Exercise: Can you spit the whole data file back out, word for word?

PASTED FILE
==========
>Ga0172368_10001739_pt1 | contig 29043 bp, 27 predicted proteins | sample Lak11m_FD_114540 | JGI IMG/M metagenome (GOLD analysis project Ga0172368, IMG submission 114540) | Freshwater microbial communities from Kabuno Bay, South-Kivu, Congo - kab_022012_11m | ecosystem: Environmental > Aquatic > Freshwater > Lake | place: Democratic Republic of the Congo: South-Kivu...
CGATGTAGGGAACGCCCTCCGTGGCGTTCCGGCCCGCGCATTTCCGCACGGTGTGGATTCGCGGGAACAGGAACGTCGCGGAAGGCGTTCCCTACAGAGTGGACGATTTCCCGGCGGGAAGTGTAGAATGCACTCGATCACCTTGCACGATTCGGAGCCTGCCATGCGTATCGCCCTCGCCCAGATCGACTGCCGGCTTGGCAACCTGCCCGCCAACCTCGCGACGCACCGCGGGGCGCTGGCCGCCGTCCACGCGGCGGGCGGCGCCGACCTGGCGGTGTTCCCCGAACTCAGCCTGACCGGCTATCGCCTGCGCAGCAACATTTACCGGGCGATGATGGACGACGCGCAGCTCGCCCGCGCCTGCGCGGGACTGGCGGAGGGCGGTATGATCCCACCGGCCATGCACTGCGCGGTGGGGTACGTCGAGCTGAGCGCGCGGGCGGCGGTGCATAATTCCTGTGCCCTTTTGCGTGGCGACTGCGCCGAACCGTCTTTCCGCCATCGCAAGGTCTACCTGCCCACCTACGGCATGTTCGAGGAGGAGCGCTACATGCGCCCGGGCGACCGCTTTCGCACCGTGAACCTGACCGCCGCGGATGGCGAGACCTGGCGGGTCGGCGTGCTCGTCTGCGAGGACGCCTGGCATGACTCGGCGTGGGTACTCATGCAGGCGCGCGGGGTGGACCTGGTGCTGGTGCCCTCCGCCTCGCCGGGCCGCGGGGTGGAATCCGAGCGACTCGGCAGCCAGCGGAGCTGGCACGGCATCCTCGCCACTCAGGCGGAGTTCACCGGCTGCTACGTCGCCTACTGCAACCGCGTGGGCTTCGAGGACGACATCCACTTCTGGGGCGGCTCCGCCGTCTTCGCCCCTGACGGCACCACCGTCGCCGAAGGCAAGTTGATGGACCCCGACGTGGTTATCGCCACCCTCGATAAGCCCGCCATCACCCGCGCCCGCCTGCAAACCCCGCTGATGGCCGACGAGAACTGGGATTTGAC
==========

>Ga0172368_10001739_pt1 | contig 29043 bp, 27 predicted proteins | sample Lak11m_FD_114540 | JGI IMG/M metagenome (GOLD analysis project Ga0172368, IMG submission 114540) | Freshwater microbial communities from Kabuno Bay, South-Kivu, Congo - kab_022012_11m | ecosystem: Environmental > Aquatic > Freshwater > Lake | place: Democratic Republic of the Congo: South-Kivu...
CGATGTAGGGAACGCCCTCCGTGGCGTTCCGGCCCGCGCATTTCCGCACGGTGTGGATTCGCGGGAACAGGAACGTCGCGGAAGGCGTTCCCTACAGAGTGGACGATTTCCCGGCGGGAAGTGTAGAATGCACTCGATCACCTTGCACGATTCGGAGCCTGCCATGCGTATCGCCCTCGCCCAGATCGACTGCCGGCTTGGCAACCTGCCCGCCAACCTCGCGACGCACCGCGGGGCGCTGGCCGCCGTCCACGCGGCGGGCGGCGCCGACCTGGCGGTGTTCCCCGAACTCAGCCTGACCGGCTATCGCCTGCGCAGCAACATTTACCGGGCGATGATGGACGACGCGCAGCTCGCCCGCGCCTGCGCGGGACTGGCGGAGGGCGGTATGATCCCACCGGCCATGCACTGCGCGGTGGGGTACGTCGAGCTGAGCGCGCGGGCGGCGGTGCATAATTCCTGTGCCCTTTTGCGTGGCGACTGCGCCGAACCGTCTTTCCGCCATCGCAAGGTCTACCTGCCCACCTACGGCATGTTCGAGGAGGAGCGCTACATGCGCCCGGGCGACCGCTTTCGCACCGTGAACCTGACCGCCGCGGATGGCGAGACCTGGCGGGTCGGCGTGCTCGTCTGCGAGGACGCCTGGCATGACTCGGCGTGGGTACTCATGCAGGCGCGCGGGGTGGACCTGGTGCTGGTGCCCTCCGCCTCGCCGGGCCGCGGGGTGGAATCCGAGCGACTCGGCAGCCAGCGGAGCTGGCACGGCATCCTCGCCACTCAGGCGGAGTTCACCGGCTGCTACGTCGCCTACTGCAACCGCGTGGGCTTCGAGGACGACATCCACTTCTGGGGCGGCTCCGCCGTCTTCGCCCCTGACGGCACCACCGTCGCCGAAGGCAAGTTGATGGACCCCGACGTGGTTATCGCCACCCTCGATAAGCCCGCCATCACCCGCGCCCGCCTGCAAACCCCGCTGATGGCCGACGAGAACTGGGATTTGAC